And so then I started looking at technology. What's different? You know, tools are available there, methodologies to work with it. And integrating some neuroscience and movements and play with my first project that was a way back, long way back, I think it was 2013 , not that way back, but seems like way back, with a project called Worry Bubble, where you would have these bubbles come out with an app on the Apple Store. You'd have these bubbles come out, and you would put your worries in, and then you would pop them. And put more words in and pop them, and pop them, and pop them. And just alone, that movement, and the eye-hand coordination, and the thought you were releasing every time. And then there was a little meditation with that. So that was a simpler thing. And then I was like, but this problem of meeting yourself in meditation alone was still remaining. So what to do about that? So then I found virtual reality to be the appropriate solution. I mean, like, what could be better? Totally immersive. What if you played with it in a way that would bring people down. And you know, just lean more into their own silence that is there for them to access by presenting it to them on the outside. And so it's a very simple app. I created StarFlight VR, which had a sound of a heartbeat at rest, but then had stars, and you're flying through the stars, and there was some color therapy. Or there is some color therapy, it's still available. And so this movement then starts, of course, entrancing people, but enables them to let go of the thoughts. Because notice, especially with people who haven't used VR a lot, the VR cuts the thought. I think when you, once you've been in virtual reality beyond a certain amount of time, it doesn't do that so much anymore. But at the beginning it definitely does. So then I started using that for research. I went on and created another app, Flow For Breath VR, which was more about attuning to breathing, and different types of breathing, and what if we added visuals to it, and you could sort of decide on your own rhythm. And now I've been experimenting with, you know, what other tools can we put out there that are easy for people to to use, because virtual reality, although I think it is the most effective one, is also a bit more difficult, because you have to buy the headset. And it turns out that at the beginning, when I first came up with this, it was the phone, and the headset, and the whole gear. People were getting so nervous putting that all together, that they were more nervous, you know. And then the technology got better, so they could just strap on a headset, but then they had to buy the headset, and that was more expensive. So anyways, it's been a conversation with the technology, with the hardware, with the software, with the ability to people to interact with it. But I did some more research, and there got very transpersonal, and found that people were having experiences of meta-awareness with the virtual reality. And that was specifically about death awareness. I've been working with death awareness. So that's another one of my favorite areas. So that death and life are so similar.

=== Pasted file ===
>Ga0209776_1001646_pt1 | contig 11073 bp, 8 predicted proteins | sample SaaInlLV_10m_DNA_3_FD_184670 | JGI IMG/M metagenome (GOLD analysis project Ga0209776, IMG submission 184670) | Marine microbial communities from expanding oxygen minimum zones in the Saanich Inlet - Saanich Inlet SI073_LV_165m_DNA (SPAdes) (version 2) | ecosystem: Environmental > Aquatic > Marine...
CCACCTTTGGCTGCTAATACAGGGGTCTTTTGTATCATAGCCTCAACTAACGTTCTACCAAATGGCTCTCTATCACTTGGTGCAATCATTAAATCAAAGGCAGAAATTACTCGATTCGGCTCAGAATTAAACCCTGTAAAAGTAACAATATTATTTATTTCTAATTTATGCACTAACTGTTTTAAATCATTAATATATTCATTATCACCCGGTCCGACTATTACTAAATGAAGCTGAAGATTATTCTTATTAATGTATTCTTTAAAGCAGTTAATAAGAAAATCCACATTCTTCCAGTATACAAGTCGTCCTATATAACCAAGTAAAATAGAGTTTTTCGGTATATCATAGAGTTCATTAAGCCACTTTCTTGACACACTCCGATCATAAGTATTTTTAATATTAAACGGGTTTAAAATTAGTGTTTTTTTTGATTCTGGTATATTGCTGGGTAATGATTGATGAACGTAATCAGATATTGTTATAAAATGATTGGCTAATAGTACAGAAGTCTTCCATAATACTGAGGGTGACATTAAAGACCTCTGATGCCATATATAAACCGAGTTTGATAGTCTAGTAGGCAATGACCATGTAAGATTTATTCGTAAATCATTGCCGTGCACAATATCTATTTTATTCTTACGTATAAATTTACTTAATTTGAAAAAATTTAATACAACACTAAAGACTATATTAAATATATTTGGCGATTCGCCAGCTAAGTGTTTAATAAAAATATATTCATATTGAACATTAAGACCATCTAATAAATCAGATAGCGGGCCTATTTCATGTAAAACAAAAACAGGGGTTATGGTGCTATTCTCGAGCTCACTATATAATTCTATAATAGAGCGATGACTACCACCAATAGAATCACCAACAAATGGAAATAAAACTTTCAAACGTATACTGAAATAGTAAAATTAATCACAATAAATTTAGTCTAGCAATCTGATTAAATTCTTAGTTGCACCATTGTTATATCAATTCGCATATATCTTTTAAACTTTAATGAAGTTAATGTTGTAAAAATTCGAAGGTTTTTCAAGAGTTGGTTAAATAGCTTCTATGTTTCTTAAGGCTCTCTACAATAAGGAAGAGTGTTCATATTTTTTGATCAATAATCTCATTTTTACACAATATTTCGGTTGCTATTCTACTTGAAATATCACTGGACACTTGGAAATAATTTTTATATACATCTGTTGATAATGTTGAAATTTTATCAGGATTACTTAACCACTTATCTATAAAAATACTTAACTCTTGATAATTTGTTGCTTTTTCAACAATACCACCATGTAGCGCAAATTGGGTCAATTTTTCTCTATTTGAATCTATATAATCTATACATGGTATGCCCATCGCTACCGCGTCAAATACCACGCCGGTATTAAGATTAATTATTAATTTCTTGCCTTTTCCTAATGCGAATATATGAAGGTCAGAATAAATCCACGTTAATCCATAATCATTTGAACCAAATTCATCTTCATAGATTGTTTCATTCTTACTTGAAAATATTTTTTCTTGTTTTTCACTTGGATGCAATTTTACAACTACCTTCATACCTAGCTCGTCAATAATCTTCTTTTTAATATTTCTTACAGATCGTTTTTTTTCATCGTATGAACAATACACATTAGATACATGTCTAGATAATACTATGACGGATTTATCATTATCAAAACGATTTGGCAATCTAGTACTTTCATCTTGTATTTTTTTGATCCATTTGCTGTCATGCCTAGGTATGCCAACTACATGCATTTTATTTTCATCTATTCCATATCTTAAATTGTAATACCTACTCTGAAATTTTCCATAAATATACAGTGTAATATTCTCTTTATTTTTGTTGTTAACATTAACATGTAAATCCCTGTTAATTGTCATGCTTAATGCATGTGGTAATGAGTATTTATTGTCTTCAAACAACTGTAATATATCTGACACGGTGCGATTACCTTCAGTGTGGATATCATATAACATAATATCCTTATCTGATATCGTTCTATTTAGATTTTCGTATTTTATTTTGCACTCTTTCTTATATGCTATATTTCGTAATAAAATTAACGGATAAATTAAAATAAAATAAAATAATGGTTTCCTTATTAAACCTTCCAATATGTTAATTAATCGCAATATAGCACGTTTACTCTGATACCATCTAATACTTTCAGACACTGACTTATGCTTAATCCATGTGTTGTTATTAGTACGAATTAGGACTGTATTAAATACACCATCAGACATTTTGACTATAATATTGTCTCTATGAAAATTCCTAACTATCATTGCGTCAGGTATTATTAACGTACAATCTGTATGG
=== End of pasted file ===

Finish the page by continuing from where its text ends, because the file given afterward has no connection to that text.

Adrienne MacIain 9:23